A new study comparing policies around the world finds broad implementation of vaccination mandates.
However, the penalties for failing to vaccinate differ significantly by country, ranging from fines to jail time.
“Achieving and maintaining high vaccination coverage globally is critical,” says Nicole Basta, an associate professor in the epidemiology, biostatistics and occupational health department at McGill University.
“The COVID-19 pandemic has shown just how challenging infectious disease control is when vaccination is not possible. There are many other vaccine-preventable diseases, yet vaccine uptake is not high enough to prevent outbreaks in many countries,” Basta says.
The study in Vaccine assesses national mandatory vaccination policies from all UN-recognized countries worldwide.
“The use of vaccination programs is one of the most cost-effective and successful tools for public health. Especially in a pandemic, high vaccination coverage on a global scale is important,” says lead author Katie Gravagna, a master’s student in epidemiology studying under Basta’s supervision.
Researchers found that 105 out of the 193 countries (54%) they studied had evidence of a national mandatory vaccination mandate policy that required at least one vaccine. Of those, 62 countries (59%) also have one or more penalties that can be imposed on individuals who do not comply. The frequency, types, and severity of penalties for failing to comply with mandatory vaccination varied widely across all regions from relatively minor penalties like small one-time fines to jail time.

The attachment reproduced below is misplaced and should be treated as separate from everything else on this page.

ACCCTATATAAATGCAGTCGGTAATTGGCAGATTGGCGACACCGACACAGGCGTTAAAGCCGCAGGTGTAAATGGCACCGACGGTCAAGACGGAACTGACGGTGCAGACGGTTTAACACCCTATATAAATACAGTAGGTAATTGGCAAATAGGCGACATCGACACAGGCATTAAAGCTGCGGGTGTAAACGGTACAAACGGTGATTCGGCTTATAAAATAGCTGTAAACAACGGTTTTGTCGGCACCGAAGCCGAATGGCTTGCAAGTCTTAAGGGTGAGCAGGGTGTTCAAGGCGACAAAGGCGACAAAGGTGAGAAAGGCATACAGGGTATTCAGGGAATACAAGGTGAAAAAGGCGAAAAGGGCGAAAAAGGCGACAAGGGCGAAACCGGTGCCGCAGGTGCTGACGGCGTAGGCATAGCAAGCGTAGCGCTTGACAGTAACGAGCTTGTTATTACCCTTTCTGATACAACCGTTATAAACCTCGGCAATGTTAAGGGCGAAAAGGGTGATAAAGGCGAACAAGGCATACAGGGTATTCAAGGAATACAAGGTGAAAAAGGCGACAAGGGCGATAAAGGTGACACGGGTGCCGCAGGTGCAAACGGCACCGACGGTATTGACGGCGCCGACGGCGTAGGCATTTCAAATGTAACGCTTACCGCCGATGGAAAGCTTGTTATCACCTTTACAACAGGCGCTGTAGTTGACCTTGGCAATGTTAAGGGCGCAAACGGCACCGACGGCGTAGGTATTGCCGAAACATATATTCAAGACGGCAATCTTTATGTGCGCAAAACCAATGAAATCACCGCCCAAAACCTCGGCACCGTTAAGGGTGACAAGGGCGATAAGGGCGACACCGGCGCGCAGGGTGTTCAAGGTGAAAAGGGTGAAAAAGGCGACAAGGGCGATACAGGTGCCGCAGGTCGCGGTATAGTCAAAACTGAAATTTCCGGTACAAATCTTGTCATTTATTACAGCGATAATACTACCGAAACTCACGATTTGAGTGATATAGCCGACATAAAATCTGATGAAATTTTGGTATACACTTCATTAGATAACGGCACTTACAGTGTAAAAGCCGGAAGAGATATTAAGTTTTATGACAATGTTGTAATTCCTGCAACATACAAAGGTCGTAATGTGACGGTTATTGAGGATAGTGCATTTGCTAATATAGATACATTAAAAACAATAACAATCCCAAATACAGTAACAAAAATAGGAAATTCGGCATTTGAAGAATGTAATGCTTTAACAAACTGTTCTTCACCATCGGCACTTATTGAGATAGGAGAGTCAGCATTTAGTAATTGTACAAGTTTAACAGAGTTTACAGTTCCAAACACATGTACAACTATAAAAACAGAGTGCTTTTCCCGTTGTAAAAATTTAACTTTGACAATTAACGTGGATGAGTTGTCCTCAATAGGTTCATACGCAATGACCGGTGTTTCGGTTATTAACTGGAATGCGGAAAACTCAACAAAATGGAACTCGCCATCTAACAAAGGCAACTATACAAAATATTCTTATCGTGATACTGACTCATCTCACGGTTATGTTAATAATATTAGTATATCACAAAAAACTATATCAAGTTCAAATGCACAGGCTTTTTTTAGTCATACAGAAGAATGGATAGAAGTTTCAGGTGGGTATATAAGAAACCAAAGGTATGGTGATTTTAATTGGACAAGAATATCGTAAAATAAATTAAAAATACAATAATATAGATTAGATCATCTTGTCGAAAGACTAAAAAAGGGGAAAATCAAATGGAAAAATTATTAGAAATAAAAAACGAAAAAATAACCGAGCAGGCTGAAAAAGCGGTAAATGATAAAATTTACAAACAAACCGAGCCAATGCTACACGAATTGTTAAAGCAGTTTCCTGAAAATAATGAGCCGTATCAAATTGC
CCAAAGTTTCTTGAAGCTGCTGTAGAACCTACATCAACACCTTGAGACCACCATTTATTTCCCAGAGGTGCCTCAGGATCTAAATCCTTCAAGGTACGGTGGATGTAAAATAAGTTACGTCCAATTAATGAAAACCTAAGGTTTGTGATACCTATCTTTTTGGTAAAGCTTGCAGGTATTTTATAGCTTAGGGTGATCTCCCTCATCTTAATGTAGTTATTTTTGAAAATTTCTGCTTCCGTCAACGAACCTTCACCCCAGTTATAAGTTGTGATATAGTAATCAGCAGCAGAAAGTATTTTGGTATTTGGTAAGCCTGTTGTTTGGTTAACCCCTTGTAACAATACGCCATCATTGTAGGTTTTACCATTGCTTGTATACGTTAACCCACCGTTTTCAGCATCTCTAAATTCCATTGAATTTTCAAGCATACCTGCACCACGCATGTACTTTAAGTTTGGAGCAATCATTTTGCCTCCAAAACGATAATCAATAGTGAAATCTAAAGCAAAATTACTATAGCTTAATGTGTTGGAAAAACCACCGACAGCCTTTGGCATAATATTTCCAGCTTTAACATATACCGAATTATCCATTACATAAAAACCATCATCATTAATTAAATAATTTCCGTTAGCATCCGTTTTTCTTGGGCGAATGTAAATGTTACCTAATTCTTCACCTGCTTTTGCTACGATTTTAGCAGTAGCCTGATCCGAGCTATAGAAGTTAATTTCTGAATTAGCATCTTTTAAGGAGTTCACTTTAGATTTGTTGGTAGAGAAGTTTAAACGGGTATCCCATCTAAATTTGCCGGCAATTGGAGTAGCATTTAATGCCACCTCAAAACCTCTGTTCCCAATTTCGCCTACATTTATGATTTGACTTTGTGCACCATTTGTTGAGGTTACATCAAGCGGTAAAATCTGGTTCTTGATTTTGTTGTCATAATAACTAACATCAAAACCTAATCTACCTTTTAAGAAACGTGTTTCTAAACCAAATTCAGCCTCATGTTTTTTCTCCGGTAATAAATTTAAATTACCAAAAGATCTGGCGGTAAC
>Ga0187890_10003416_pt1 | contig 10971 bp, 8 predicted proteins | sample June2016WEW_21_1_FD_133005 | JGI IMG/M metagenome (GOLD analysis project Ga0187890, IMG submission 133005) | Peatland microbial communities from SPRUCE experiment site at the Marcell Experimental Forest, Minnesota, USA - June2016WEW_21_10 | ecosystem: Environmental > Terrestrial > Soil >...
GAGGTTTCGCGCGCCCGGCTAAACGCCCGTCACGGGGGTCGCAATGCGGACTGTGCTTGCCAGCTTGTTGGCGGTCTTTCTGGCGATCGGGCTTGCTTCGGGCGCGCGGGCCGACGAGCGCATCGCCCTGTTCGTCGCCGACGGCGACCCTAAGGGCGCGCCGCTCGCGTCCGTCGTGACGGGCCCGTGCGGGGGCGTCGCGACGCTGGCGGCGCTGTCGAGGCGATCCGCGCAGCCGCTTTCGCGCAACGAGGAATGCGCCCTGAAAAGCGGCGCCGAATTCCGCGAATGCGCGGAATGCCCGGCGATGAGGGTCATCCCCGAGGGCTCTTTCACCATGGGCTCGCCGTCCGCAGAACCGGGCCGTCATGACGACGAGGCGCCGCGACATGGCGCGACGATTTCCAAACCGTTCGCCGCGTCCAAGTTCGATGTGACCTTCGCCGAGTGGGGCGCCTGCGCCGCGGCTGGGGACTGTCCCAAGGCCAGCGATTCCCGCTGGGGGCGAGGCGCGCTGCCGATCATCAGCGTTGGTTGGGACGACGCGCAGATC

The most common penalties included those of the educational and financial variety. Most educational penalties deny school enrollment until vaccination requirements have been met. Of the 32 countries with financial penalties, 53% have one-time fines of less than $1,000 USD.
More severe penalties include jail time—a possibility in 12 countries, seven of which include less than six months. Italy’s mandatory vaccination policy has among the most severe penalties, with violations potentially resulting in the temporary loss of parental rights.
“Our findings set the stage for the most important next step: determining whether these mandatory vaccination policies and the penalties that countries use to promote adherence are effective, beneficial, or harmful in deterring non-compliance,” says Basta.
“These comparative studies are important because we need to define best practices for sustaining high vaccination uptake worldwide.”
Source: McGill University